There’s also the prospect that Commonwealth funding committed to irrigators under the plan would have to be repaid – between the three major irrigation corporations in southern NSW, $765 million has been delivered to modernisation programs, making this region one of the most water-efficient in the country.

We know the current situation is not perfect, and we’re continually working to make sure our irrigators get a better deal out of the plan. From the time we took over from Labor we’ve put the emphasis on savings through water efficiency and modernisation, not buybacks, and we’ll continue to oppose any plans to take more water from the system.

In my time with Coly Irrigation, I’ve been able to juggle these challenges, and I want to take that experience to Macquarie Street as your representative for Murray. We can all identify problems with water management, but it’s important to be able to do something about them from within.  As an engineer, I look for solutions, rather than just criticising, and that’s the mindset I’d take to Parliament.

Water is at the heart of everything that sustains this region, and I want it to prosper – that can only happen through the work of an effective advocate with a seat at the Government table.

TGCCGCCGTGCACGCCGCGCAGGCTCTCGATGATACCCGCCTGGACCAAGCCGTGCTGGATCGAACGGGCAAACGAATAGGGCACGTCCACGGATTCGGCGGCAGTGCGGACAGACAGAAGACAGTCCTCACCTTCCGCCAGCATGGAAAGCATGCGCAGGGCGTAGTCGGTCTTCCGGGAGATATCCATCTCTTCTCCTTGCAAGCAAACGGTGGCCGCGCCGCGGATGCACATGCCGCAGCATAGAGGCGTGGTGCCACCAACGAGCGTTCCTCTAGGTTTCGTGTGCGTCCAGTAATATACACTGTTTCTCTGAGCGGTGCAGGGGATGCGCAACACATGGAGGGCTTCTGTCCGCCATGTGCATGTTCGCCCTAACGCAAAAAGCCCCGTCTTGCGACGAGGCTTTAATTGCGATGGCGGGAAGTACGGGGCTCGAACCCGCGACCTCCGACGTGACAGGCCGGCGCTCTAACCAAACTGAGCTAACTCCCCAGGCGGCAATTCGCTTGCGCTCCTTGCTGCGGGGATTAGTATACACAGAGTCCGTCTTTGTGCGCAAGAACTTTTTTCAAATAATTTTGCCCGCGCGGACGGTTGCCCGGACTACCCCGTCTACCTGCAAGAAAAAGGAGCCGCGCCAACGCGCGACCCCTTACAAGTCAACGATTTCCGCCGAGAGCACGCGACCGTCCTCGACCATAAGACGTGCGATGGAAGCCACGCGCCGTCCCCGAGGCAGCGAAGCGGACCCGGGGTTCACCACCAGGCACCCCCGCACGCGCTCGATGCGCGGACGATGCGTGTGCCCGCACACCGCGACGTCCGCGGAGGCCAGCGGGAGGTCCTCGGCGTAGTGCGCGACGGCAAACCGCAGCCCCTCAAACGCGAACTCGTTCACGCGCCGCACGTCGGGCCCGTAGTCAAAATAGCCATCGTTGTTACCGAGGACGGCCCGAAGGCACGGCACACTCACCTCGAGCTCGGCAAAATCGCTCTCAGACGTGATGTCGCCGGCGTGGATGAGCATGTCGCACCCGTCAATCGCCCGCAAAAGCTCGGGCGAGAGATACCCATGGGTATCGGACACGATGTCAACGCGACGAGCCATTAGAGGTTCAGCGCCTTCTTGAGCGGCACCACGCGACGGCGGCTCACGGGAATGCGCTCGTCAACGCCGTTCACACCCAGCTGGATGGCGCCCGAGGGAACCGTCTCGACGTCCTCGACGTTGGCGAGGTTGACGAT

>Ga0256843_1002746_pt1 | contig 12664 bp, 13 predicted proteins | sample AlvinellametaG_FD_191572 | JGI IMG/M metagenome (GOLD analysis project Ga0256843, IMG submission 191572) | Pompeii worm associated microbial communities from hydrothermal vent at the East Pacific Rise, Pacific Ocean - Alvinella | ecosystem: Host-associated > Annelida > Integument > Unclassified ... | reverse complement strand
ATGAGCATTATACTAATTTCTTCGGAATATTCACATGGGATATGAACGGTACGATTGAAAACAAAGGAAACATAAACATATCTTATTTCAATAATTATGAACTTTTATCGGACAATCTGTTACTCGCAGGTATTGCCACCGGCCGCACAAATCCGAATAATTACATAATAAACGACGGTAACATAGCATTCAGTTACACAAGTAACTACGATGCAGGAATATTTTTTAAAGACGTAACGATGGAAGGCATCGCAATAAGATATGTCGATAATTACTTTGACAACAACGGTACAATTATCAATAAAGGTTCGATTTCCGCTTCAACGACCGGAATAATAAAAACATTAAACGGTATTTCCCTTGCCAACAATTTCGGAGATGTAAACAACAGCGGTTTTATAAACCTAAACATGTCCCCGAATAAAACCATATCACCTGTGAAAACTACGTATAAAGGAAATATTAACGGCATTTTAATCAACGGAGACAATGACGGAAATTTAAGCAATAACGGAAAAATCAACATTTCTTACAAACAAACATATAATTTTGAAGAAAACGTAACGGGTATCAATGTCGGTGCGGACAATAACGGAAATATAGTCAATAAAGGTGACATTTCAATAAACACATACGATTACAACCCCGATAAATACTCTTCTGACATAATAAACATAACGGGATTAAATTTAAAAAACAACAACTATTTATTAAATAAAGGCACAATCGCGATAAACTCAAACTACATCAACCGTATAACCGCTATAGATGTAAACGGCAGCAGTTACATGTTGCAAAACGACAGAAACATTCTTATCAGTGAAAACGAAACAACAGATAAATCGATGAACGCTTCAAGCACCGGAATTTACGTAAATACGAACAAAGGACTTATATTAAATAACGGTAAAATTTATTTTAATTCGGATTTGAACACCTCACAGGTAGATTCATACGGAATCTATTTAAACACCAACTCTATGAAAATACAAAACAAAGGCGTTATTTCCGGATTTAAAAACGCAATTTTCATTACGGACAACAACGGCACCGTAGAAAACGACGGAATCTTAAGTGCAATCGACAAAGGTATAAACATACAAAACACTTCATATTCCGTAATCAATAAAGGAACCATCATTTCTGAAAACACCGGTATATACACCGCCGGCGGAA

Michael Kidd, Country Labor

Withdrawing from the Murray Darling Basin Agreement would be the equivalent of flushing $10 billion down the drain.  Australian taxpayers have spent billions trying to fix entrenched problems of water scarcity in Western NSW and to chuck it in now would take us back.

Talk to citrus farmers in Pooncarrie who have been driven from the land about the implications of unchecked water management and theft along the Darling and Barwon Rivers and you will get a sense of how important this issue is to a large part of the agriculture sector.

While not perfect the agreement is designed to protect communities downstream and ensure the health of the river network that 2 million people rely on. 

We need clarity from the National’s about what their intentions on the MDBA are.  When in Sydney the Nats say they are all behind the plan, when talking to some irrigators along the Murray they say they may tear it up.  They are talking out of both sides of their mouth creating uncertainty for our community.

Ray Goodlass, Greens NSW